Dancing In Moonlight

by M. W. Anderson

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Careful now, move with the same authority, don’t let them see the ache, the wound--the growing distress.

Fear is not an option.

From the starting gate he had been behind them, sand and dirt flying in his face--the old dog having his day.  But the fire still lived in his haunches, and he had pushed, pushed hard and long, and when he crossed the finish line, the young hounds followed at his heels.

The price had been steep.

A different kind of fire tore through his left side, and pain threatened to push a yelp into his mouth.

The Keeper knew he was wounded, but did nothing.  The Keeper would let Nature take its course.  The Woman looked at him with sad, knowing eyes, and stroked his ears, her hands trembling.  The Keeper pulled her away.

“You’re a heartless bastard!” she spat at him, as she spun away and ran through the gate.

The Keeper only grunted in response, continuing his task of locking up the kennel.  The old dog lay under the day shed and didn't move towards the kennel door; he had seen this all before.  Now it was his turn to wait.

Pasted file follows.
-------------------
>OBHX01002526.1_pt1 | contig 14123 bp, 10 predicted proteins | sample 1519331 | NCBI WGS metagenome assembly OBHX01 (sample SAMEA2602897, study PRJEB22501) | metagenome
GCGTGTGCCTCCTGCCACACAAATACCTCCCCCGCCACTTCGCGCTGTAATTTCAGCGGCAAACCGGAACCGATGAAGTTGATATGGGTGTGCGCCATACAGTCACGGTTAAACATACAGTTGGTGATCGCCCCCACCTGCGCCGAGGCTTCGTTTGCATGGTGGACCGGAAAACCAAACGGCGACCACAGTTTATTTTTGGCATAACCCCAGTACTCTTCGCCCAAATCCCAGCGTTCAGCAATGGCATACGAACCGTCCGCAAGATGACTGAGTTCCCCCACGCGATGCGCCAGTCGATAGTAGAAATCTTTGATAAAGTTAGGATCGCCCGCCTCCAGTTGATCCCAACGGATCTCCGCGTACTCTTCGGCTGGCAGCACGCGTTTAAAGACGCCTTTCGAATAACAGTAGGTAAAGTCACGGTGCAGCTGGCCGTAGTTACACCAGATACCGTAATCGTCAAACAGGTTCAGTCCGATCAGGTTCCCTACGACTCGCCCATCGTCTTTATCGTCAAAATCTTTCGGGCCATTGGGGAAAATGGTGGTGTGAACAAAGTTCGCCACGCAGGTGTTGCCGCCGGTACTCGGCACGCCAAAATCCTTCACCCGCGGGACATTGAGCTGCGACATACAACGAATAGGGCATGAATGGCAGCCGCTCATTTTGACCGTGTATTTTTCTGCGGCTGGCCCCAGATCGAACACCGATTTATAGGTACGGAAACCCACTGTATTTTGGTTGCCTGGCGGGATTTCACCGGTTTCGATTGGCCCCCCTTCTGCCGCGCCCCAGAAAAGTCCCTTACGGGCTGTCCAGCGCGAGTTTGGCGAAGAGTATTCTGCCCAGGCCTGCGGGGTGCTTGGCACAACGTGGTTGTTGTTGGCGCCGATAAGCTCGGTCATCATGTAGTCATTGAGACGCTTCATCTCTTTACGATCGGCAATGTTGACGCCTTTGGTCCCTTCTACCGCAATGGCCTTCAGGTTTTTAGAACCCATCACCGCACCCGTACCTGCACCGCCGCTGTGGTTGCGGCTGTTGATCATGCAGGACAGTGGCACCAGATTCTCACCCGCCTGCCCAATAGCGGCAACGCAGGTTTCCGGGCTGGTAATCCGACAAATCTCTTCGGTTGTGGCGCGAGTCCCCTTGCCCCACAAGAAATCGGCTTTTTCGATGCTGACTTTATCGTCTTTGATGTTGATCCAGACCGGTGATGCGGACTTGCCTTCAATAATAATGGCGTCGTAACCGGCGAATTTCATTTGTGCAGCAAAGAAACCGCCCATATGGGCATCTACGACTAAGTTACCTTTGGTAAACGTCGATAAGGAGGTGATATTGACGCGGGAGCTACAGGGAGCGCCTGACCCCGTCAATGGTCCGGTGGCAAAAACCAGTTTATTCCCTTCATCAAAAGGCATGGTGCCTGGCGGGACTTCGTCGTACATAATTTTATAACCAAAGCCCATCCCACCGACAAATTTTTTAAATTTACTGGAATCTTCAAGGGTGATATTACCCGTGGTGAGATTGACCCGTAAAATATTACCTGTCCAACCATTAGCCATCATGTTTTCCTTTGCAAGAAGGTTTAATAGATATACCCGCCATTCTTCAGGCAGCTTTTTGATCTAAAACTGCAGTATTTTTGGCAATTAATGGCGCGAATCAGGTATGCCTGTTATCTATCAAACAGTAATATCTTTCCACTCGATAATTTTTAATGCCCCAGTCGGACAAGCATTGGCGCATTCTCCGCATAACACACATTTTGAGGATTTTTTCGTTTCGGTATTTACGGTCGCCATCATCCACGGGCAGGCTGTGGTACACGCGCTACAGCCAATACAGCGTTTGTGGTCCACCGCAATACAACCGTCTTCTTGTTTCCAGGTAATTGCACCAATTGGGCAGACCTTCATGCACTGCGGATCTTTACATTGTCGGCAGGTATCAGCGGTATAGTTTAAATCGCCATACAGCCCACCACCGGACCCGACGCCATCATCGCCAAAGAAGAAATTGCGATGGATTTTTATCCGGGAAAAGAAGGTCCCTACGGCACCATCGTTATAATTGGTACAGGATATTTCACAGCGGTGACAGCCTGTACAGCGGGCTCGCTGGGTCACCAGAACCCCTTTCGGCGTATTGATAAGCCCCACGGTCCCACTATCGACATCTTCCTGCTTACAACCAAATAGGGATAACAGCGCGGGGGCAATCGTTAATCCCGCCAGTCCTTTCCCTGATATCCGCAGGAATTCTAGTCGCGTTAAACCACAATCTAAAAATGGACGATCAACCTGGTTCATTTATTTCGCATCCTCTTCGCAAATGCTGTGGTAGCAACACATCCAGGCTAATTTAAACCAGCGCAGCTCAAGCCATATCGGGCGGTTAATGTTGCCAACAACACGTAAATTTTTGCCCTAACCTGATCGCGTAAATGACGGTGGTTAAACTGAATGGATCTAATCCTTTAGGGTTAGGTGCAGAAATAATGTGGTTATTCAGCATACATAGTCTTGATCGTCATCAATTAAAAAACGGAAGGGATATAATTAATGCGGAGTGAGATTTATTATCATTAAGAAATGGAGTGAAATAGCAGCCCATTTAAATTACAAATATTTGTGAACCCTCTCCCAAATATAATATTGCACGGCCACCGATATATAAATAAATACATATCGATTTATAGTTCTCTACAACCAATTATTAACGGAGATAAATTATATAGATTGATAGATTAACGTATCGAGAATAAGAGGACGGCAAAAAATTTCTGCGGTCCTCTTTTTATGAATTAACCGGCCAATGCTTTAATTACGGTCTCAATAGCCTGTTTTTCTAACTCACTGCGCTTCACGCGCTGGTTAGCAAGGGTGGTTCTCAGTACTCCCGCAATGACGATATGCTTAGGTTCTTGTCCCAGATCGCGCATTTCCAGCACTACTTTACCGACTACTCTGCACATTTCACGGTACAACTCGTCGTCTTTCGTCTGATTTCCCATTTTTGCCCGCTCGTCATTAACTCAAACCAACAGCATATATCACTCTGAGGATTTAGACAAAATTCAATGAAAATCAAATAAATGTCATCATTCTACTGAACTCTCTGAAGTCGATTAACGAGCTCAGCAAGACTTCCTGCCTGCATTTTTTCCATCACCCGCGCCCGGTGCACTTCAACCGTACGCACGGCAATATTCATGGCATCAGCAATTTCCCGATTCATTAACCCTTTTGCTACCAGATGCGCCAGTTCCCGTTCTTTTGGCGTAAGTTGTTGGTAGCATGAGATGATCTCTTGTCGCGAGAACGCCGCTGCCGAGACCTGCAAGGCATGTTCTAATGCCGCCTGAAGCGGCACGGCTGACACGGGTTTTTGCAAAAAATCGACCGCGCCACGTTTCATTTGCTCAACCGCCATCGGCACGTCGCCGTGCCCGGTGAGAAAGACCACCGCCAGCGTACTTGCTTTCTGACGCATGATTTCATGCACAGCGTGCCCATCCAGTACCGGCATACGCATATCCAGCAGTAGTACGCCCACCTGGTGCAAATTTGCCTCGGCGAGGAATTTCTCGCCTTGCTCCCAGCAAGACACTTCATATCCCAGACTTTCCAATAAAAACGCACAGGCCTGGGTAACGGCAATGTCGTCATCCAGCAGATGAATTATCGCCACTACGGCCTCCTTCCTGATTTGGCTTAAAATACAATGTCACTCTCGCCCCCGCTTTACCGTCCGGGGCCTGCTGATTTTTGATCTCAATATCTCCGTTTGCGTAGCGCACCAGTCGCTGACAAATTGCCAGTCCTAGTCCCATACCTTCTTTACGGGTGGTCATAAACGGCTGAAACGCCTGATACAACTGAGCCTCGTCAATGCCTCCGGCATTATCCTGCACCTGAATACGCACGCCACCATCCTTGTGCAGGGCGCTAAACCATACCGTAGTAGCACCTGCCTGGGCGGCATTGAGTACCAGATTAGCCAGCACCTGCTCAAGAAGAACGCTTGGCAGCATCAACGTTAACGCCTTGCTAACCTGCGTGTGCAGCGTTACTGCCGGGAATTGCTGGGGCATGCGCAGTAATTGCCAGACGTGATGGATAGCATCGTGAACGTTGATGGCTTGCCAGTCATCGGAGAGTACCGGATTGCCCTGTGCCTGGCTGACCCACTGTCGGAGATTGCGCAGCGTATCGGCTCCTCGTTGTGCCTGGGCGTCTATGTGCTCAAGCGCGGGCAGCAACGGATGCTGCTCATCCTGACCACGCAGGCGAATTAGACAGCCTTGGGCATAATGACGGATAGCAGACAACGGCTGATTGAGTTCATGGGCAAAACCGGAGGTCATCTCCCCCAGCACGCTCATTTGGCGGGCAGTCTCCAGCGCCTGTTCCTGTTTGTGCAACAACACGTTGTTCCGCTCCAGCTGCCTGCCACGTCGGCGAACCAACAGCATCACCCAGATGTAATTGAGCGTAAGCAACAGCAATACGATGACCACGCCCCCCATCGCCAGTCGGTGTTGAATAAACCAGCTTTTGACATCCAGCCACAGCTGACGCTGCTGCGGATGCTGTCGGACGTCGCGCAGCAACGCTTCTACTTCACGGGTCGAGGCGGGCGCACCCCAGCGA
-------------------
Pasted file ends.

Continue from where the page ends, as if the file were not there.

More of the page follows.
As the Keeper turned and left the yard, the old greyhound could hear the low growls from within the kennel.  There would be little sleep for them tonight.  Their anxiety would grow to a fevered pitch by morning, and when they were let out before the feeding, it would begin.

* * * *

It could have been a dream, but what did it matter?  When the shapes came out of the long shadows, twisting into dark forms of dead hounds, he stood and followed them into the night.

There were no fences to cross, or track to run--only the low green grass of an expansive meadow stretched before them.  They ran like the wind, moving as only the shadows of wind blown leaves can travel--fleeting dancers in silver moonlight.

The crack of the sun across the horizon seated him within himself.  He found himself in the center of the yard as they circled about him, growling their judgment.

In the frenzy of the pack's hysterical slaughter, he lost awareness quickly--almost mercifully.

And then suddenly he was detached from it all, simply watching...

...He viewed the scene from a distance, indifferent, lying in the warm shadow of a sycamore tree.  He lay with the others, basking in a fluent haze.  Here they took their rest, waiting for the moon.